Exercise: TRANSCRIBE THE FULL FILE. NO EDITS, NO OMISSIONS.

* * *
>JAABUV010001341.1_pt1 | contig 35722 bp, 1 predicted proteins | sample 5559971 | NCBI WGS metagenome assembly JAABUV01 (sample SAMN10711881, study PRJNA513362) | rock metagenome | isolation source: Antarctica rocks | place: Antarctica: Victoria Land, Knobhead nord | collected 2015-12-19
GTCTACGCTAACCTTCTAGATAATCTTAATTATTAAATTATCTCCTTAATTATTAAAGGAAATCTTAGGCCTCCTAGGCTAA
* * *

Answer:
>JAABUV010001341.1_pt1 | contig 35722 bp, 1 predicted proteins | sample 5559971 | NCBI WGS metagenome assembly JAABUV01 (sample SAMN10711881, study PRJNA513362) | rock metagenome | isolation source: Antarctica rocks | place: Antarctica: Victoria Land, Knobhead nord | collected 2015-12-19
GTCTACGCTAACCTTCTAGATAATCTTAATTATTAAATTATCTCCTTAATTATTAAAGGAAATCTTAGGCCTCCTAGGCTAA